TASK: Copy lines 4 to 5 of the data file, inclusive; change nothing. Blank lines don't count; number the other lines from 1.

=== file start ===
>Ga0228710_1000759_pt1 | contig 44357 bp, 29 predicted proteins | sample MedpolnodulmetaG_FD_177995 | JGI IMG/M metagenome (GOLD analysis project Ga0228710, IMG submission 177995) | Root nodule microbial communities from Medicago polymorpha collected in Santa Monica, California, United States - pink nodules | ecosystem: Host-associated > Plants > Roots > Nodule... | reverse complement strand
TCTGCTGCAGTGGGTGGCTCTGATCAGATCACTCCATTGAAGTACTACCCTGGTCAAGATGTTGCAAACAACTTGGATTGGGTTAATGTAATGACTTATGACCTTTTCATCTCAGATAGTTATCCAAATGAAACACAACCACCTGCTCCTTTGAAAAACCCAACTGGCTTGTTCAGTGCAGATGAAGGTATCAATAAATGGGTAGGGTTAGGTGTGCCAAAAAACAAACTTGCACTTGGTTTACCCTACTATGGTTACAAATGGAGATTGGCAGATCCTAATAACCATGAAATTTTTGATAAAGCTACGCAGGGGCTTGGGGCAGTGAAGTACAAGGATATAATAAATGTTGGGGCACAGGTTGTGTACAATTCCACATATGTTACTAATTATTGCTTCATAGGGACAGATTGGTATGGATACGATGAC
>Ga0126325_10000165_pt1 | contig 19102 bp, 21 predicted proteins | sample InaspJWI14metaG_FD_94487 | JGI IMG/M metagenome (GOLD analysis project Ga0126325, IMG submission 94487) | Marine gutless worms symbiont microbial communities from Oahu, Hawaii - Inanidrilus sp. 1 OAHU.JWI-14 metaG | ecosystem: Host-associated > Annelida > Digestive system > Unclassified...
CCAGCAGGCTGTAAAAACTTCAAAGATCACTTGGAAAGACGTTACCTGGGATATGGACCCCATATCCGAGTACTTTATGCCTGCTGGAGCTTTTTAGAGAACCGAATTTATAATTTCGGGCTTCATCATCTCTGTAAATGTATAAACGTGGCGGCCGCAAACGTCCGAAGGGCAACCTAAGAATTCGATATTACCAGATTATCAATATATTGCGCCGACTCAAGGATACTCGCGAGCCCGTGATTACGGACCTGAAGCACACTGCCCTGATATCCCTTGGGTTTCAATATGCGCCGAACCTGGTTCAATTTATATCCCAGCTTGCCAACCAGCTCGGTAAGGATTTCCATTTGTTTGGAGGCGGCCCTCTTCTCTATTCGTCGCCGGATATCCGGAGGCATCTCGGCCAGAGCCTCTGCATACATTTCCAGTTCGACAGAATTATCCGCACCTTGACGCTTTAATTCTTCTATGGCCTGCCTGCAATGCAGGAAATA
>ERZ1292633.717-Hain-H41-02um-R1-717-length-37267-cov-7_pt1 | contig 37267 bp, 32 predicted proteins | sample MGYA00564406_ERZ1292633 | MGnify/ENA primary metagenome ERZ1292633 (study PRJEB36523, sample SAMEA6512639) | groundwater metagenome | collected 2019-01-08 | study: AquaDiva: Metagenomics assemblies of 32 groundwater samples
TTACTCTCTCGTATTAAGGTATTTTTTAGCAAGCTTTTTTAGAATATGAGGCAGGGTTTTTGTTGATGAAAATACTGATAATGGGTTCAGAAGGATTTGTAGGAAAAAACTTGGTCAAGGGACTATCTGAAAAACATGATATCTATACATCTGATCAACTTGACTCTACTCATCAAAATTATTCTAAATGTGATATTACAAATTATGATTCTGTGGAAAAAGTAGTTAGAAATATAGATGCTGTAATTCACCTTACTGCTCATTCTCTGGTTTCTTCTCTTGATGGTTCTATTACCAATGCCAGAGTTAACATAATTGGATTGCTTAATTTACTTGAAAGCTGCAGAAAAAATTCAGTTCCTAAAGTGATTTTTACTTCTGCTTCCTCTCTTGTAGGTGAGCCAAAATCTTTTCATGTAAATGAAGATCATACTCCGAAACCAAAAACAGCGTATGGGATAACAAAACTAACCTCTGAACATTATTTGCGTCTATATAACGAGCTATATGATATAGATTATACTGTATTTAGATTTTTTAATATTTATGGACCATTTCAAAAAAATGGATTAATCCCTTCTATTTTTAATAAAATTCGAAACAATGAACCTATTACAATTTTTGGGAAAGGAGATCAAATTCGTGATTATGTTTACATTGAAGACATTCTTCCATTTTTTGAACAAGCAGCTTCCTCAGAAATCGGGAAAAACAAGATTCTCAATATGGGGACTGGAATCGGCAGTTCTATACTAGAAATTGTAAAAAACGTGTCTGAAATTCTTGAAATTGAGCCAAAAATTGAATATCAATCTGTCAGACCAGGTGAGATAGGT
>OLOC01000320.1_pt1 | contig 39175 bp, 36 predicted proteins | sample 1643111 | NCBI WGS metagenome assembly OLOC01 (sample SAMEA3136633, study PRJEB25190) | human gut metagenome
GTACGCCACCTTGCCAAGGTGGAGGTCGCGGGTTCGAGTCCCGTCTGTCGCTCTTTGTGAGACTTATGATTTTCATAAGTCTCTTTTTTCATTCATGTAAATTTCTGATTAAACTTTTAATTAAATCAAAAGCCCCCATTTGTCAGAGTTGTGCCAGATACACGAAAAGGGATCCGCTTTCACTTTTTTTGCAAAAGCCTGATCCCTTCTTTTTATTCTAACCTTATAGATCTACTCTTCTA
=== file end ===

CCAGCAGGCTGTAAAAACTTCAAAGATCACTTGGAAAGACGTTACCTGGGATATGGACCCCATATCCGAGTACTTTATGCCTGCTGGAGCTTTTTAGAGAACCGAATTTATAATTTCGGGCTTCATCATCTCTGTAAATGTATAAACGTGGCGGCCGCAAACGTCCGAAGGGCAACCTAAGAATTCGATATTACCAGATTATCAATATATTGCGCCGACTCAAGGATACTCGCGAGCCCGTGATTACGGACCTGAAGCACACTGCCCTGATATCCCTTGGGTTTCAATATGCGCCGAACCTGGTTCAATTTATATCCCAGCTTGCCAACCAGCTCGGTAAGGATTTCCATTTGTTTGGAGGCGGCCCTCTTCTCTATTCGTCGCCGGATATCCGGAGGCATCTCGGCCAGAGCCTCTGCATACATTTCCAGTTCGACAGAATTATCCGCACCTTGACGCTTTAATTCTTCTATGGCCTGCCTGCAATGCAGGAAATA
>ERZ1292633.717-Hain-H41-02um-R1-717-length-37267-cov-7_pt1 | contig 37267 bp, 32 predicted proteins | sample MGYA00564406_ERZ1292633 | MGnify/ENA primary metagenome ERZ1292633 (study PRJEB36523, sample SAMEA6512639) | groundwater metagenome | collected 2019-01-08 | study: AquaDiva: Metagenomics assemblies of 32 groundwater samples